Monument to Lenin at Lenin Square

As we continue our tour of the most prominent monuments in Nizhny Novgorod, we come to the Lenin Monument on Lenin Square. Vladimir Lenin, who needs no introduction, was revered by the Soviet state, as evidenced by the plethora of monuments to Lenin that were erected in nearly every town across the Soviet Union, and by the renaming of streets. Nizhny Novgorod also has its own “Lenin Prospekt”, as well as the working class “Leninsky District” near this monument. This enormous statue was commissioned to commemorate the centennial anniversary of the birth of Vladimir Lenin in 1970. Construction began in 1969, and the final product is the result of a joint effort between loсal elements and a Leningrad (now St. Petersburg) factory.

Local legend states that on the day of its unveiling, April 19th, 1970, the ceremony was marred by torrential rains. The statue was hidden under a tarp for the unveiling, which as to take place in front of representatives from every labor collective in the city. Being an enormous statue, the tarp was also rather large, and the accumulation of rainwater made it next to impossible to remove. The story goes that the local Communist party apparatchiks struggled to pull the huge tarp down, ultimately succeeding amongst curses and shouts. The finished product included not only a massive statue of Lenin, but also statues of a worker with a hammer and sickle, two Red Army soldiers carrying a banner, and a statue of a woman (who perhaps symbolized liberty?) supporting the banner.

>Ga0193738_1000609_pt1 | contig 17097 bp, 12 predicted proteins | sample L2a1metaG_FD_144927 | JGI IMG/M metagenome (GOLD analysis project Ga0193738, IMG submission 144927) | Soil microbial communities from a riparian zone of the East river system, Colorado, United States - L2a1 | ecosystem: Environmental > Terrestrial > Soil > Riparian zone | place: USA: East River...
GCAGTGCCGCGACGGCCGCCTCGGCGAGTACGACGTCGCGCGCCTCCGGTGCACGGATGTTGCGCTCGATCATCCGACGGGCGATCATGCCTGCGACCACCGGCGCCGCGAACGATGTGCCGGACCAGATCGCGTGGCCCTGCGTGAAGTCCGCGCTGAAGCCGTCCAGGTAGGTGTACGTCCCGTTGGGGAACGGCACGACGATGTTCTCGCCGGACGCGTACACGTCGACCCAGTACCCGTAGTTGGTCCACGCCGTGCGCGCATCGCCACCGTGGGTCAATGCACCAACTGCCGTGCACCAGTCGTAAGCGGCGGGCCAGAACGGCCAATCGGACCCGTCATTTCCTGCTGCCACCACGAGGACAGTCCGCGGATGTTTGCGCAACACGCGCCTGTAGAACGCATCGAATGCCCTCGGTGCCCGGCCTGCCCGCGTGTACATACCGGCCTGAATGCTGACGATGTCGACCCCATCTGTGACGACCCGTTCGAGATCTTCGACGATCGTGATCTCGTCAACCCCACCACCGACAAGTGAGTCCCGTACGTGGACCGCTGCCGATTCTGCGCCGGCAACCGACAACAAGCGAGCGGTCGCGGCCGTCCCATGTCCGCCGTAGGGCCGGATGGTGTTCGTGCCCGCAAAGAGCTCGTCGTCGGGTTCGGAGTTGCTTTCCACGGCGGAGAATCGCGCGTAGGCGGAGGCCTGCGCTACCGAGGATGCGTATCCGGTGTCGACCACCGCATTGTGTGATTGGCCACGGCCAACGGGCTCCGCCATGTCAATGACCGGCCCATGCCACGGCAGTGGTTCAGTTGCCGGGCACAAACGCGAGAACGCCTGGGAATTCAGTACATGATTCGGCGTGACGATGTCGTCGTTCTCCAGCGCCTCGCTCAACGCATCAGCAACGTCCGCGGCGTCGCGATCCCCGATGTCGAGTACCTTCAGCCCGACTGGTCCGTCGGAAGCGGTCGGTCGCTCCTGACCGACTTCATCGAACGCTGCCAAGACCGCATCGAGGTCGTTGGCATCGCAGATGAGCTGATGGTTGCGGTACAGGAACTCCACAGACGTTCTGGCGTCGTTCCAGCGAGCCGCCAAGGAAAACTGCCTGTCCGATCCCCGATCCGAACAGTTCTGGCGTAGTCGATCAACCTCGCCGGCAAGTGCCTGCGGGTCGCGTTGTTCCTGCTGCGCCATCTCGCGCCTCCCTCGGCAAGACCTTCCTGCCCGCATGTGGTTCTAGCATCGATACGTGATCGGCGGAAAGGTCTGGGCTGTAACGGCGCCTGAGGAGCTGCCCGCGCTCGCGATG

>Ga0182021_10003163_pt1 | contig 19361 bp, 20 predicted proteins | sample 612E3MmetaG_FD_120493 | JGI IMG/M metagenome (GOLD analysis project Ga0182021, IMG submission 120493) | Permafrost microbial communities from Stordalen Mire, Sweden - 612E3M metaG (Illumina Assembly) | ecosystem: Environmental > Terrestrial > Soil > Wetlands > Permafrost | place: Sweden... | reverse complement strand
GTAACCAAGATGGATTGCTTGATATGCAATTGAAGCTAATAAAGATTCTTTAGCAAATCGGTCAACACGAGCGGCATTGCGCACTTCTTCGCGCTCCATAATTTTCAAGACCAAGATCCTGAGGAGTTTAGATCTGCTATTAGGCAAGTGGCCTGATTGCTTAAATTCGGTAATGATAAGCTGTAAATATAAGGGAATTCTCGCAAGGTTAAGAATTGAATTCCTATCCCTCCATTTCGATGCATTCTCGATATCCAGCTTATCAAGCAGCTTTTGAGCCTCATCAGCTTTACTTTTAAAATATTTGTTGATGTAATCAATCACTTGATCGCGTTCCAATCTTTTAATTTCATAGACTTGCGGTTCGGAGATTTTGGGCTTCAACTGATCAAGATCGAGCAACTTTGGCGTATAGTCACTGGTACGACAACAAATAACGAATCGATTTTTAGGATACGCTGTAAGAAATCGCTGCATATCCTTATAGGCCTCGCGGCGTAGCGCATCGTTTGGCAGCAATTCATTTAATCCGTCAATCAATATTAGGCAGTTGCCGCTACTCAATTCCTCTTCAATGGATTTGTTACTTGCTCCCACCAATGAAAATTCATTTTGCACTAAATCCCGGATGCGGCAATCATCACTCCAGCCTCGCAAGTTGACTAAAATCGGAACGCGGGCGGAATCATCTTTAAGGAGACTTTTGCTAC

The Square is still the site of demonstrations on Labor Day and October Revolution Day. It is located on the embankment of the Oka river, one of the two rivers that flow in Nizhny Novgorod. As a result, the square is a good starting location to explore the area west of the Oka. There are numerous hotels surrounding the square, as well as several floating restaurants and street vendors. The risk-reward of eating at the latter will be covered in a later post. Perhaps most notable for vacation purposes, the square is also the meeting point of several tour buses for day trips to other cities in the region, such as Kazan. These will also be covered in a subsequent post.

When in Nizhny Novgorod, one cannot miss seeing this relic of the Soviet past, especially since most of these statues have been dismantled across the former Soviet Union.


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